The role of inflammation from LPS in Long-COVID
A mechanism that is well studied and directly associated with the gut microbiome is LPS in the blood. This presentation by Dr Rhonda Patrick is really excellent and shows the impact of LPS on various disease states. Increasing and decreasing LPS levels have been shown to correlate with symptoms very clearly. LPS stands for Lipopolysaccharide and the only potential source for it is the cell walls of gram-negative bacteria.
This ties in with the initial findings from our long-COVID study, where the cohort has higher gram-negative bacteria (those with LPS in their cell walls) and lower butyrate-producing bacteria. Butyrate is a beneficial short chain fatty acid and feeds enterocytes which help to reduce intestinal permeability. For LPS to be a problem, there needs to be a degree of permeability (leakiness) to allow the bacteria through the walls of the gut lining.
Below are some of the key supporting statistics from our research study.
Long-covid cohort - median: 47.7%, average: 48.6% vs all samples median: 44.7%, average: 44.6%. Bear in mind that even though the Biomesight overall user base does not consist of particularly healthy controls, we still see a 10% difference.
To give some perspective, the below screenshot shows one of my own samples' LPS/Gram negative Bacteria compared to the cohort's distribution. My own sample's value (27%) at this point is representative of a more ideal ratio of gram negative/gram positive bacteria.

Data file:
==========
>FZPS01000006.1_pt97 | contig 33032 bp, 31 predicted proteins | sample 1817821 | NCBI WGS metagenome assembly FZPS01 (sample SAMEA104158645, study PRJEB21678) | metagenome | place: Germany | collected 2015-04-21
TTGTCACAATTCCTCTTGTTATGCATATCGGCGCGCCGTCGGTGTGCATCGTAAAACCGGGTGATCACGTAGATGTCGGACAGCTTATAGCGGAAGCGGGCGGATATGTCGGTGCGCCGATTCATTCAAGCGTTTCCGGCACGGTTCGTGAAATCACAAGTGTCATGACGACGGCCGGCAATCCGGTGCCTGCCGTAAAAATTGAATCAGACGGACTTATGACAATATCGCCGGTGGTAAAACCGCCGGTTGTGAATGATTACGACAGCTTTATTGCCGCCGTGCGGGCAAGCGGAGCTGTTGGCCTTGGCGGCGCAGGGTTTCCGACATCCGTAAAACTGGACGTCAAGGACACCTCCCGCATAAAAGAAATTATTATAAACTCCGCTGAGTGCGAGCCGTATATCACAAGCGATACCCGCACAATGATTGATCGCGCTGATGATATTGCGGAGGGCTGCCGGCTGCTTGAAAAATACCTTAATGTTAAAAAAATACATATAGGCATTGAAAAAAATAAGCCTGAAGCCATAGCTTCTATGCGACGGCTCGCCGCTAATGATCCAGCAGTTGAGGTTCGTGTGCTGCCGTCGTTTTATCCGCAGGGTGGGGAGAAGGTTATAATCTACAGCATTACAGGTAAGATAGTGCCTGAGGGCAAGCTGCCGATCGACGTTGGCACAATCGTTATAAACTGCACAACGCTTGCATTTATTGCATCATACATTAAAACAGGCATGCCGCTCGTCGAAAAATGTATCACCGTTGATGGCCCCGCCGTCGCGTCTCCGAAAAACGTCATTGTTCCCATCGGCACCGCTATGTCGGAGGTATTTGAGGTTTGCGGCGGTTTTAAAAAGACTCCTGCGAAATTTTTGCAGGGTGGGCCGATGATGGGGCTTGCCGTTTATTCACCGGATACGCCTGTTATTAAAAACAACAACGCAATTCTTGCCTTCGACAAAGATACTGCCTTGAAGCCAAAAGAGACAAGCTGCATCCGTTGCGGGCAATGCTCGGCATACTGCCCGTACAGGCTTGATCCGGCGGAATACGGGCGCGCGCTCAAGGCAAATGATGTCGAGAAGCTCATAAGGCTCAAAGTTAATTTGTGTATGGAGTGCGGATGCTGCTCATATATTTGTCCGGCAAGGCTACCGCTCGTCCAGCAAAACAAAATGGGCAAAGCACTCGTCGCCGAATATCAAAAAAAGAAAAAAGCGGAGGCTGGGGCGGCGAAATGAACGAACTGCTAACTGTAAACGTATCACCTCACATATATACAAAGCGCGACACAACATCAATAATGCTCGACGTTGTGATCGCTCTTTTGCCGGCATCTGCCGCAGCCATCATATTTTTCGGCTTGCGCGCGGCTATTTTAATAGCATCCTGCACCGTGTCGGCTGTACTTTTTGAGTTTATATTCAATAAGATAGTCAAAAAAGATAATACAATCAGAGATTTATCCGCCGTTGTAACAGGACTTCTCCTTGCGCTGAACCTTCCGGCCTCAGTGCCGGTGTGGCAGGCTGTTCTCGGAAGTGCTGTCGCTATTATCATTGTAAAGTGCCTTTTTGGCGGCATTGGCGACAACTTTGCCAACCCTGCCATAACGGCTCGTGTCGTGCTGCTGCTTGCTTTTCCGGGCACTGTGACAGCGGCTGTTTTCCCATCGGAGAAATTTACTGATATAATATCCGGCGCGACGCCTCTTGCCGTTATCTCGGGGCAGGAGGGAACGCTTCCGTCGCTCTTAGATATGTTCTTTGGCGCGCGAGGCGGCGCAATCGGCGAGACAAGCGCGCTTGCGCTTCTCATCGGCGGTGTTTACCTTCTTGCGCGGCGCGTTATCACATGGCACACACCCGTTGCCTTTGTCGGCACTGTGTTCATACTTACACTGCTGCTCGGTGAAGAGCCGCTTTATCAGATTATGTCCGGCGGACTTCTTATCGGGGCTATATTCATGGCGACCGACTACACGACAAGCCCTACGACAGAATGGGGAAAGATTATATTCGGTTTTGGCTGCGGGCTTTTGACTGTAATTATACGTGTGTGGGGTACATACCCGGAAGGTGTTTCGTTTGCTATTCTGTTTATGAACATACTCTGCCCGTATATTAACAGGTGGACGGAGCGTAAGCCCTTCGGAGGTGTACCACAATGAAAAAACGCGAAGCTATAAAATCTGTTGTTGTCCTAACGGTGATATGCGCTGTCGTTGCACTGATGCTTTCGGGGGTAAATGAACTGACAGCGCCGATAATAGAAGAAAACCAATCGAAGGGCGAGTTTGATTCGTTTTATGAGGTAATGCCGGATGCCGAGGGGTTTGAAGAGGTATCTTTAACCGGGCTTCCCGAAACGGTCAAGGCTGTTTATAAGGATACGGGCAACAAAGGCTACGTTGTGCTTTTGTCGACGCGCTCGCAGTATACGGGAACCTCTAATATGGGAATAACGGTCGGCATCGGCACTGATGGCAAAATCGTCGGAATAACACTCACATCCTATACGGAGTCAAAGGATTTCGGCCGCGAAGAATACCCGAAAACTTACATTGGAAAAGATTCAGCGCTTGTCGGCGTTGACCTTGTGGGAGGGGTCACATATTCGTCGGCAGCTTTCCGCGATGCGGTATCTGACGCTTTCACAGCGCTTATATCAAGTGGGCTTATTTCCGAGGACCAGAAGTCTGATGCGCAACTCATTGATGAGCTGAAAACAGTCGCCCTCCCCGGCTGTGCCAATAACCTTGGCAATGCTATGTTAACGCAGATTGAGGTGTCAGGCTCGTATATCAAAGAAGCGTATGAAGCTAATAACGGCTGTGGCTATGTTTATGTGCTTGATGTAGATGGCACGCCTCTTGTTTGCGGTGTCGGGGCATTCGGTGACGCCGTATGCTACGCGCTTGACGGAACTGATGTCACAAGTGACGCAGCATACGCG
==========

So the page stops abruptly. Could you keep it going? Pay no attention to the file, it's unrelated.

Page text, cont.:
Lets dig in a little deeper and look at Proteobacteria. Proteobacteria is a phylum of bacteria with the most harmful LPS in their cell walls. Considering just the gram-negative formula is too simplistic, as all gram-negative bacteria are counted equally, but in reality, all LPS is not equal. Even so, the correlation continues:
Cohort - median: 3.7%, average: 4.6%
All samples - median: 3.4%, average: 4.25%
The 10% difference is maintained here.
The same comparison for butyrate producers - the target for sufficient butyrate producers according to Dr Jason Hawrelak is 40%. Here we see just a very slight reduction in butyrate producers across our cohort.
Cohort - median: 39%, average:38.3%
All samples - median: 40.8%, average: 40.4%
The screenshot shows the x as again one of my own samples, as is indicative of a level for butyrate producers that is more ideal, compared to the long-covid cohort. We frequently see healthy young people with butyrate-producers over 50%.
If you'd like to explore the long-covid dataset yourself, please refer to the article on how to use the screen cohort filters.